L I E S !!!

    • profile image

      graceinus 2 years ago from those of the Ekklesia

      dianetrotter- The reason the larger media do not report the 200 deaths in Nigeria is due to the fact that it will not bring in money to report it. The media will report events or stories they feel will bring in the most money. For example there were 40 leaders or representitives of nations who shown up in France for a march to show their support for France in their fight on terror and the 12 who died at Charlie Hebdo. Front page news and a lot of money for the media.

      Assume for the moment the event in France did not happen. Do you think for a moment those same 40 leaders or representitives would have shown up in Nigeria for a march to show their support for the people in their fight against terror in their country. It wouldn't happen in a million years. Why, because there's no money that can be made from it as a story- No money, no news.

      It's sad to said, but the way most in government's and media's believe is the level of valve of human life is dependent on where in this world you live unless or until there's a voice of outrage by the common people.

    • celafoe profile image

      charlie 2 years ago from Planet earth. between the oceans

      Dianne, the naievete of most people is going to be the death of them. You are a Christian lady, are there parts of the new testament (the bible of Christianity) THAT YOU DO NOT BELIEVE OR REFUSE TO FOLLOW?

    • dianetrotter profile image
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      G. Diane Nelson Trotter 2 years ago from Fontana

      Thank you celafoe! I try to "not" say what I am because I want to show it. I believe 100% of the Bible and want to show it with my life. Humility is very important to solving any problem because we should be willing to look introspectively. Graceinus and Kathryn it is good to connect with you guys again. I am one of the ones Billy Buc was speaking of ... but I missed you guys!

    • dianetrotter profile image
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      G. Diane Nelson Trotter 2 years ago from Fontana

      I apologize to all who were offended by the Boko Haram picture. Notice that it has changed!

    • dianetrotter profile image
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      G. Diane Nelson Trotter 2 years ago from Fontana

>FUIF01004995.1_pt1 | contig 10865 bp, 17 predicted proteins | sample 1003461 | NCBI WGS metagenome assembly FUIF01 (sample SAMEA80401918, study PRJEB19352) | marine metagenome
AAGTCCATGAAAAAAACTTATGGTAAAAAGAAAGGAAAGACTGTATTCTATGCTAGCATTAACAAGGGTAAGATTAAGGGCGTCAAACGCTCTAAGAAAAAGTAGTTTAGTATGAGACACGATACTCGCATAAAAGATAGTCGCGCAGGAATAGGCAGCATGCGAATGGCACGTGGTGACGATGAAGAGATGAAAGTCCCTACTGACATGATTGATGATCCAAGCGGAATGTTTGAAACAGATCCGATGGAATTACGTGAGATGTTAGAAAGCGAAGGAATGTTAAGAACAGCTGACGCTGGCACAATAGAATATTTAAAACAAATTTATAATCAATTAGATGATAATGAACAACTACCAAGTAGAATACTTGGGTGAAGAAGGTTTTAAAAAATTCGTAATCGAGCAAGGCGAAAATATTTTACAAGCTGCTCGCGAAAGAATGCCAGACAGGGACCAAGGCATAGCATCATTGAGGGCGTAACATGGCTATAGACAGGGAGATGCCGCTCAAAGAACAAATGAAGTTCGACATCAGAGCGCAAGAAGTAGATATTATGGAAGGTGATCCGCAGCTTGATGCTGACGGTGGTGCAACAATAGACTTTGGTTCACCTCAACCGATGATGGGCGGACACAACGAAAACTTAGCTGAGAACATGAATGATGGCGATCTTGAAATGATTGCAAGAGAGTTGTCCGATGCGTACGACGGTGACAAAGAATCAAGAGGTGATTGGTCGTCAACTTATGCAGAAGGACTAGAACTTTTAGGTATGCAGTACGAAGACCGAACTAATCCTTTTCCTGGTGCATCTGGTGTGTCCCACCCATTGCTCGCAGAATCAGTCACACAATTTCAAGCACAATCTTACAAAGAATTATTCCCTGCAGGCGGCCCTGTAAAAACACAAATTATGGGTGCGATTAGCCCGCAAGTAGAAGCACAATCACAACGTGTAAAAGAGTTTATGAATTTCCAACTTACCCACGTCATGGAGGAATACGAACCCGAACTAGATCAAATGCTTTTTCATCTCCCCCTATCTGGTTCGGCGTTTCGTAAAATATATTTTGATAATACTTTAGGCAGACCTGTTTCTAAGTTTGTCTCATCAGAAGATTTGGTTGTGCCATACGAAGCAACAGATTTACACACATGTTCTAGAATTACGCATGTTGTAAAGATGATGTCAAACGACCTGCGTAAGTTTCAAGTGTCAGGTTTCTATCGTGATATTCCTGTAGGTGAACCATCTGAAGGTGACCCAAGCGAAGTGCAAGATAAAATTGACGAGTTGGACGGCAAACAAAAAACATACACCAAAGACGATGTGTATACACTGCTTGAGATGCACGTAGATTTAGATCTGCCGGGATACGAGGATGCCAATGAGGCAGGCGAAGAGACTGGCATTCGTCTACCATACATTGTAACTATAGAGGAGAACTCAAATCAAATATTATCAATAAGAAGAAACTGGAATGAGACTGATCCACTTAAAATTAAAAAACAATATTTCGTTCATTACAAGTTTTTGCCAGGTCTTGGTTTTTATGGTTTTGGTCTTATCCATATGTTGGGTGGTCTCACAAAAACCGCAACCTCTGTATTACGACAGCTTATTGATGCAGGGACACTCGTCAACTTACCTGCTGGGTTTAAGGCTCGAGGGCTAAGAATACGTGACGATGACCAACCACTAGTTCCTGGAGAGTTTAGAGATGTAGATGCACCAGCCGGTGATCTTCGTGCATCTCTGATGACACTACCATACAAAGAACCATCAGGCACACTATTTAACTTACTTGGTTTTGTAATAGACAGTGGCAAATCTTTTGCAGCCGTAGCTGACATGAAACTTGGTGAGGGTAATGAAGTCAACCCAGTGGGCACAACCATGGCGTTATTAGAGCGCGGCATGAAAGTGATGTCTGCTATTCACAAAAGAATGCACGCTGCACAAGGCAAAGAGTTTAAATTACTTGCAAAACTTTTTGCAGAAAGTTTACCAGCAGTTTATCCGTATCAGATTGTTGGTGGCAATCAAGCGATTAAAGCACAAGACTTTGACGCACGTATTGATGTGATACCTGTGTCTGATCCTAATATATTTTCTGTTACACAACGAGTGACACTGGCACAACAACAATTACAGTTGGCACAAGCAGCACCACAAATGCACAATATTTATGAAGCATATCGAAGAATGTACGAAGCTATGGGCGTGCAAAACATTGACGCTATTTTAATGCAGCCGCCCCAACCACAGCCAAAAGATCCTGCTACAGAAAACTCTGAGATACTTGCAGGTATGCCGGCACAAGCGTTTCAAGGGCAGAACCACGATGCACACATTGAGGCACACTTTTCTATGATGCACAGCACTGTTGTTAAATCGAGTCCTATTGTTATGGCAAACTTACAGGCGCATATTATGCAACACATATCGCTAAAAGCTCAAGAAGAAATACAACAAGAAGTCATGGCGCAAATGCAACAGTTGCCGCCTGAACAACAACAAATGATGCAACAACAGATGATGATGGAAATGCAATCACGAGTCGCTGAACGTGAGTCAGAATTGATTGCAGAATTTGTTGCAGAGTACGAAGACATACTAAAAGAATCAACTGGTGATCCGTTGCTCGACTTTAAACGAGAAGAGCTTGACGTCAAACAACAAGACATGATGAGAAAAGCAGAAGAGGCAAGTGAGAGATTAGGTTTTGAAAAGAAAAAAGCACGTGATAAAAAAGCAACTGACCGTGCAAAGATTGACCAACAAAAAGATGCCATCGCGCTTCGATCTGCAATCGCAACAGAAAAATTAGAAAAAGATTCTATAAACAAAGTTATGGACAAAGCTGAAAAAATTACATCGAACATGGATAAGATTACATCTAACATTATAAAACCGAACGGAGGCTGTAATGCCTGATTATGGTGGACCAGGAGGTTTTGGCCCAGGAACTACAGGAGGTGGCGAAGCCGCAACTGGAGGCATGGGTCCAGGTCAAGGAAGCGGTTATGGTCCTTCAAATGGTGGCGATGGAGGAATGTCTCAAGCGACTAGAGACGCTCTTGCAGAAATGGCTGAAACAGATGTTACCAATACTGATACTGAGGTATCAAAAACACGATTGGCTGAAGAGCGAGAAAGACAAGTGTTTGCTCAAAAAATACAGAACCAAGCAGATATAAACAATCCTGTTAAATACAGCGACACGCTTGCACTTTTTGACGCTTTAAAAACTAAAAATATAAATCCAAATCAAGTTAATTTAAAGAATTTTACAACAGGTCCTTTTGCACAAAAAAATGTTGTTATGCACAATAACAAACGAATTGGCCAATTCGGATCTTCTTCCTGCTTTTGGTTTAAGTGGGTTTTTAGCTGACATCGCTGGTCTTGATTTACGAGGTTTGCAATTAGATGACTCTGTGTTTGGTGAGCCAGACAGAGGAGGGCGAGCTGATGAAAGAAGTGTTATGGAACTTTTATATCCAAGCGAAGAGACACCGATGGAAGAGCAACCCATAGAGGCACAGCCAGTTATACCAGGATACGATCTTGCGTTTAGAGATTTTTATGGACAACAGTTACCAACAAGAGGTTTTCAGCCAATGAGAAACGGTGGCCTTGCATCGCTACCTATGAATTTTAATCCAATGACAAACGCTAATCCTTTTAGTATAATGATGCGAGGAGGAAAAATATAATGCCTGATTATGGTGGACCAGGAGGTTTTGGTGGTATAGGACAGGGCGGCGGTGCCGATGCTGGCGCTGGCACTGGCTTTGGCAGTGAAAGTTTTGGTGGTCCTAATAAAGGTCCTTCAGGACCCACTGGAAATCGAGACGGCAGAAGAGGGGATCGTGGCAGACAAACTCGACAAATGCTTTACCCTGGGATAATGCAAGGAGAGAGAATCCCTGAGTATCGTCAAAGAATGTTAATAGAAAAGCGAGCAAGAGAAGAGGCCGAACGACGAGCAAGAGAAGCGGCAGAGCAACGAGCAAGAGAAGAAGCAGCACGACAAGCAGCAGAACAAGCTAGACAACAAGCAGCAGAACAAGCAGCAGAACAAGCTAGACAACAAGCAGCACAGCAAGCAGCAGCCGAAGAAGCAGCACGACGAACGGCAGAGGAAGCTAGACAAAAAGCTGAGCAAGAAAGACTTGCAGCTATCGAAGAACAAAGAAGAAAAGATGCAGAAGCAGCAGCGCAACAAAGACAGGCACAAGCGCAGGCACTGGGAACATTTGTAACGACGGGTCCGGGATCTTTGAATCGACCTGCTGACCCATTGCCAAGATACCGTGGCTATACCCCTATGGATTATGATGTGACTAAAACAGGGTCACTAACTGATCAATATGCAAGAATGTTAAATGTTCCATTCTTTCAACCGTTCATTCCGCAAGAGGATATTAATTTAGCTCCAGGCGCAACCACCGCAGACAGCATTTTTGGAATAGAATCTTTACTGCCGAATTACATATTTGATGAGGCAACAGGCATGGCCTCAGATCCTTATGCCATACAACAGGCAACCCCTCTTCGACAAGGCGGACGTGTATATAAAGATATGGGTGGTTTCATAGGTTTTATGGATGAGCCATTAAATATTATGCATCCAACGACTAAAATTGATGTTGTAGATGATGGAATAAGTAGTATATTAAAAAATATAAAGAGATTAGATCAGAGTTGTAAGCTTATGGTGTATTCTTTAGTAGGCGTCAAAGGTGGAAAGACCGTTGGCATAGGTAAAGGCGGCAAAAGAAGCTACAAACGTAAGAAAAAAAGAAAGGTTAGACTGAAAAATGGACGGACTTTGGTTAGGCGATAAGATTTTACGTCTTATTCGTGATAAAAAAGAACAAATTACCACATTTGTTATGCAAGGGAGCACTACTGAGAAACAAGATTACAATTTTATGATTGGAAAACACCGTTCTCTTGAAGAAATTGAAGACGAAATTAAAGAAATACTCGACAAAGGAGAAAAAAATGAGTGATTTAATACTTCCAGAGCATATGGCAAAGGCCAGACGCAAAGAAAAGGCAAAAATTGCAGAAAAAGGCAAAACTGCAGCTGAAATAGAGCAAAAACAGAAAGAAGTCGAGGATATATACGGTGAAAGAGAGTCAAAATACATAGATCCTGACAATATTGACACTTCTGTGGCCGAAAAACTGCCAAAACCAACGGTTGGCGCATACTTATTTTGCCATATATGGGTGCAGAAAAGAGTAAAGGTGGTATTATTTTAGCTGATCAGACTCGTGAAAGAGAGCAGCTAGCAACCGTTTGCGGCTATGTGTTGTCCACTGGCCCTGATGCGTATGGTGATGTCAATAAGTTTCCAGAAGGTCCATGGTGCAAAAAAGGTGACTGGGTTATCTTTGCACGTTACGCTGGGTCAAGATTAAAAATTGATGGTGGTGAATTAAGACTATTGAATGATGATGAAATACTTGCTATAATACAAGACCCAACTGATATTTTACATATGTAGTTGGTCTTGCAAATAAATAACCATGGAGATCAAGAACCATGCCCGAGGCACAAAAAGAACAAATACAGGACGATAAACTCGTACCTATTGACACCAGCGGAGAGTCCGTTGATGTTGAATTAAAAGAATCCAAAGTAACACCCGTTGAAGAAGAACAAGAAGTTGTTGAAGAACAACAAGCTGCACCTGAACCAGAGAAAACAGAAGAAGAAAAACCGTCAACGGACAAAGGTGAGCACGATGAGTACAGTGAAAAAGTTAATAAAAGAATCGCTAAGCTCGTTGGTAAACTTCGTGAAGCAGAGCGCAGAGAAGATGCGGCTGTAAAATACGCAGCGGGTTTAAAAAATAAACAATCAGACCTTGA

I deleted the picture of the Boko Haram soldiers. Wow! This is very weird.

    • KU37 profile image

      KU37 2 years ago

      They say "you can't judge a book by its cover." This is a lesson I have learned the hard way many times over the course of my lifetime, but I always forget. When I first saw the title of your Hub, I though to myself, well, let's just say that it's fairly well documented elsewhere what I thought, and leave it at that. When I clicked on that title, little did I know that behind it I would find a woman of surpassing depth, humility and humanity, to a degree I can only hope to emulate. I don't think anybody is going to come up with a more fitting conclusion to your Hub than the one you already have. I fear that this is not the kind of question that is going to reach a conclusion during our lifetimes. I think somebody should try to make this Hub a template for a long series of Hubs that reach out around the globe searching for understanding.

    • dianetrotter profile image
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      G. Diane Nelson Trotter 2 years ago from Fontana

      KU37, I am in tears over here. I needed those words of encouragement more than you know. Thank you for your suggestions and challenges.

    • celafoe profile image

      charlie 2 years ago from Planet earth. between the oceans

      Sorry to see you let the crying heart liberals get you. The picture was truth and truth is only a problem to them that prefer their own desires in place of truth. Unfortunately there are few these days willing to actually pay the price for truth at any cost. Sorry but i will not support the humanists masquerading as Christians, their words and actions expose them and their destructive ways remember the evil koran instructs it adherant to lie to us so that we trust them until its too late, they have cut off our heads. They must be exposed and accepted as the evil so s of satan that they are, not coddled and trusted..

    • profile image

      graceinus 2 years ago from those of the Ekklesia